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Walden University Expands Degree Offerings

cap and gownStudents of online school Walden University now have three more options when it comes to choosing a degree program. The first is a new Bachelor’s degree in nursing, being offered for nurses who already have a hospital diploma or an Associate’s degree in nursing.

The second is a Bachelor’s degree in instructional design and technology. It is designed for students seeking a career as a curriculum designer, a course editor, an instructional coordinator, or even for someone interested in desktop publishing. With this degree you will be able to evaluate your organization’s training needs and then design a solution for them. Areas of concentration are three-fold: general, business and organizational change and human factors, and interface design. (more…)

Are Americans Financially Illiterate?

Discusses a paper published by Associate Law Professor Lauren Willis that suggests people should not manage their own finances, but leave it to experts.

New Stimulus Package Includes Money for Education

Arne Duncan receives $100 billion to help reform America's public schools and universities. An unprecedented $5 billion of that is marked as discretionary.

University of Tulsa Campus Tour

I know, you are all probably thinking, how many visits is she going to go on?! I hope to say this was my final visit. Of course, each of my visits have been so unique I’m glad I’ve had the opportunity to travel and visit so many schools! This visit to University of Tulsa, was much different from any of my visits so far!

University of Tulsa is a private university with an undergrad population of about 3,000 students.

The University of Tulsa is a private university with an undergrad population of about 3,000 students.

My best friend and I went to Tulsa Sunday February 15- Monday February 16 to attend what they call Tulsa Time. Tulsa Time was two days filled with a variety of sessions, class experience opportunities and almost anything else you can think of. We toured the sororities, sat in on an Anatomy and Physiology class, and learned about the Pre-Med program. What made this visit so much different from the other visits was that we got to spend the night on campus with an actual TU student!

We got matched with our host before dinner and went to the dorms. We then had dinner with the parents and hosts and after that the parents left, leaving us with just our hosts! During this time we were allowed to do whatever we wanted with our hosts on campus. We met another student who was hosting a few students and had some great discussions not only about Tulsa, but just college in general. We even asked about things you will need in a dorm, but might overlook. Things such as scissors and a bathrobe. So being with a student over night really gave you a good feel of what the campus was like and what the dorms are like and other things you wouldn’t normally experience when just touring and interviewing.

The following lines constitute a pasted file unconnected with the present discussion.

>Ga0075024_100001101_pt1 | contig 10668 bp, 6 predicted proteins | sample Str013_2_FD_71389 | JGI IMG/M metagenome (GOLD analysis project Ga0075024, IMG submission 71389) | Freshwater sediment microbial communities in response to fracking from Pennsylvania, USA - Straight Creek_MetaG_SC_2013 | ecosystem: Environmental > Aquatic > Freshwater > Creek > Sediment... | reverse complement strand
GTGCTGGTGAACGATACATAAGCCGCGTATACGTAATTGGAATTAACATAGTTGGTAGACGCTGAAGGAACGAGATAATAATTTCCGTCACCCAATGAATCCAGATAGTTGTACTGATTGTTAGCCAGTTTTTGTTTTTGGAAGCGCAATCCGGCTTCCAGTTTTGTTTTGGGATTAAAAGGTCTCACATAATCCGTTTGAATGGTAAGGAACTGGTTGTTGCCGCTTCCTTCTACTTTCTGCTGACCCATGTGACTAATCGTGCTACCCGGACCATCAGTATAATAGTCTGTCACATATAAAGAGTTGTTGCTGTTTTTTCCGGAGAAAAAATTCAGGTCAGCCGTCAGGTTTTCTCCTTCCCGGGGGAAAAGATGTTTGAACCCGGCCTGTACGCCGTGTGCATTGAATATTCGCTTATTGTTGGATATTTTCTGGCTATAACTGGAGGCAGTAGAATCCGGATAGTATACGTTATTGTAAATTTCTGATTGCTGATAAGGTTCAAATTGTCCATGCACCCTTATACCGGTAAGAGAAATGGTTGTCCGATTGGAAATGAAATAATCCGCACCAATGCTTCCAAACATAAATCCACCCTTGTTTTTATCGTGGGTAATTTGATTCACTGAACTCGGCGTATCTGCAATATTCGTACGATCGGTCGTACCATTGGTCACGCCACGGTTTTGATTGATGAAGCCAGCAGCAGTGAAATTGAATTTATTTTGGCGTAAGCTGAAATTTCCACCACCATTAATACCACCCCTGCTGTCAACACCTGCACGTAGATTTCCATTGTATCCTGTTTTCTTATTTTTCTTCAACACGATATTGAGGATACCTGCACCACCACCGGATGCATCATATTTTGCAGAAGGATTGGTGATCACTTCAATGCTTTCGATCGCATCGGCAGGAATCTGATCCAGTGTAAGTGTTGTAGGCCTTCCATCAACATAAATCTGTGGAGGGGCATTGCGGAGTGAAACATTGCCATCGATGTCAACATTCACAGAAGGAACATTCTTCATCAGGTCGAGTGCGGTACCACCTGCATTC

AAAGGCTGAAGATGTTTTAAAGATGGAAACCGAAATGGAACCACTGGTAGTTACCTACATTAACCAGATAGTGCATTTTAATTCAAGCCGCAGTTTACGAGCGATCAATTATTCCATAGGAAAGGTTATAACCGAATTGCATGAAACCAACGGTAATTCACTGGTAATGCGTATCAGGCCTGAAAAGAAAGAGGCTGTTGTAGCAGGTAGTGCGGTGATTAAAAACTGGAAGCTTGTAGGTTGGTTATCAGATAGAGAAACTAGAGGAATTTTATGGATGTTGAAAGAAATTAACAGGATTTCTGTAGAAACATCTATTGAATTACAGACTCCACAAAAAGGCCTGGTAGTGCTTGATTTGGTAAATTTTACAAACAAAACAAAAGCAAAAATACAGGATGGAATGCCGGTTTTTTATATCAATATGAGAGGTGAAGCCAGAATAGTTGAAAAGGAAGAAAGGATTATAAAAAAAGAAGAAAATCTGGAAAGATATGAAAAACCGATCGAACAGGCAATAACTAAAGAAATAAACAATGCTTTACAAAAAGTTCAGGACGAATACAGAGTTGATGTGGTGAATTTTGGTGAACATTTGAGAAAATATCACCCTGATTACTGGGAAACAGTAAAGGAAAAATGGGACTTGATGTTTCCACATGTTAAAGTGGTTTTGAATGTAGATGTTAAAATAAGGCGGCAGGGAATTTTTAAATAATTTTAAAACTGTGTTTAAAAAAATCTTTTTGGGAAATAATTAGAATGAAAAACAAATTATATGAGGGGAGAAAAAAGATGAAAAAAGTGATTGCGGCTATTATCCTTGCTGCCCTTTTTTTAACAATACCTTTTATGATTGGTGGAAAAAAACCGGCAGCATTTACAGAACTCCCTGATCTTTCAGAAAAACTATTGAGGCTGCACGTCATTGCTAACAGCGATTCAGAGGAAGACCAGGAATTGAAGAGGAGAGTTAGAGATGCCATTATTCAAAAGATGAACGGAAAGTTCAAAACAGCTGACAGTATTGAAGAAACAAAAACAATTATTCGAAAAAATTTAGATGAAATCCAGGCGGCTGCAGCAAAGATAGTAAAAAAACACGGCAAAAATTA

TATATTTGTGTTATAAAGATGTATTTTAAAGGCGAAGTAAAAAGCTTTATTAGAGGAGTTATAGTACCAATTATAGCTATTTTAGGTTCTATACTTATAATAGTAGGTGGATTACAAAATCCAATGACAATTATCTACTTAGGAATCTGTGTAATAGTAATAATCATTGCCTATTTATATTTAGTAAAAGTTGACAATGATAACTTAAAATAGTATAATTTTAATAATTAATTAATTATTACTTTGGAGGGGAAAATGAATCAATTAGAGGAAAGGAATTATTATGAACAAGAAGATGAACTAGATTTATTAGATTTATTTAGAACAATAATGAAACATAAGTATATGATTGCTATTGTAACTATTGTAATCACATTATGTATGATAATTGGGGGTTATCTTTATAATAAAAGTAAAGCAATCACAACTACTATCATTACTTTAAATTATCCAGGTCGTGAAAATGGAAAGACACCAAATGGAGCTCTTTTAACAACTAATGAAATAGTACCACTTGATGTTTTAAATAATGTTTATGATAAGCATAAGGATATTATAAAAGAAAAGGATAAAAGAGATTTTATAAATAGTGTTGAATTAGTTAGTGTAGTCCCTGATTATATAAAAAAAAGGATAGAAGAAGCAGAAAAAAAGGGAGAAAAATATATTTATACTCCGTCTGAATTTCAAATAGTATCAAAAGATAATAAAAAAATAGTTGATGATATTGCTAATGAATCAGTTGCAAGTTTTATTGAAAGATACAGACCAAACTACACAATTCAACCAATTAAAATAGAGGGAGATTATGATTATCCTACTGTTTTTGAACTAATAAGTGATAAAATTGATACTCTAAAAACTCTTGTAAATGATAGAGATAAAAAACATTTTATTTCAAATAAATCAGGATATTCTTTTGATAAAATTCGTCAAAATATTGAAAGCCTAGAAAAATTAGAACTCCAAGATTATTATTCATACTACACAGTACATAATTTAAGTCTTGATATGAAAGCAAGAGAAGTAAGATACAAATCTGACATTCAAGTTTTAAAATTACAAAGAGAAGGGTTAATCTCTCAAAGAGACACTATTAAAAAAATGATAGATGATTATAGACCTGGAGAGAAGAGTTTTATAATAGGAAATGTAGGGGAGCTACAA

So if you ever get the chance, I would advise doing an overnight college visit! It can really give you a good idea of whether or not the college is right for you!

Historically Black Colleges Feeling Economic Crunch

fisk universityThe pressures of the lagging economy can be felt by everyone, but it seems those at the Historically Black Colleges are really feeling the pinch. This group of colleges, created before 1964 to serve the higher learning needs of the black comunity, include instutitions such as Howard University in Washington, D.C., Spelman College in Atlanta and Hampton University in Virginia. Enrollment at these schools is down, as are endowments and fundraising. Most universities are feeling this, as a recent survey revealed endowments are down an average of three percent.

Students at the Historically Black Colleges, however, are typically more dependent upon the financial aid provided by these schools. (more…)

Kansas Student’s Test Correction Not Really News to Fellow Classmates

I got online to check my email and a few other things when a headline caught my eye and a picture of someone I know. A fellow Junior International Baccaulaureate classmate, Geoff Stanford, had recently caught an error in this year’s Writing Kansas State Assessment. But is this really something to make such a big deal over?geoff stanford

As I glanced over comments that had been left by others, I could see that many readers agreed with me. Good for Geoff for catching this error, but a typo is not worth this much fuss. Typos occur on a daily basis and many times go unreported, because due to context clues, the typo can be ignored, or in this case, the correct word can easily be determined. I realize, playing the devil’s advocate with myself, that the word originally being “emission” got changed to “omission,” which can completely change the meaning of the sentence. But context, as I said, is key. Geoff and the reporters, I believe, mentioned that the writing prompt dealt with the Greenhouse Effect and Carbon dioxide and I’m sure most students were fully capable of realizing this was a mistake.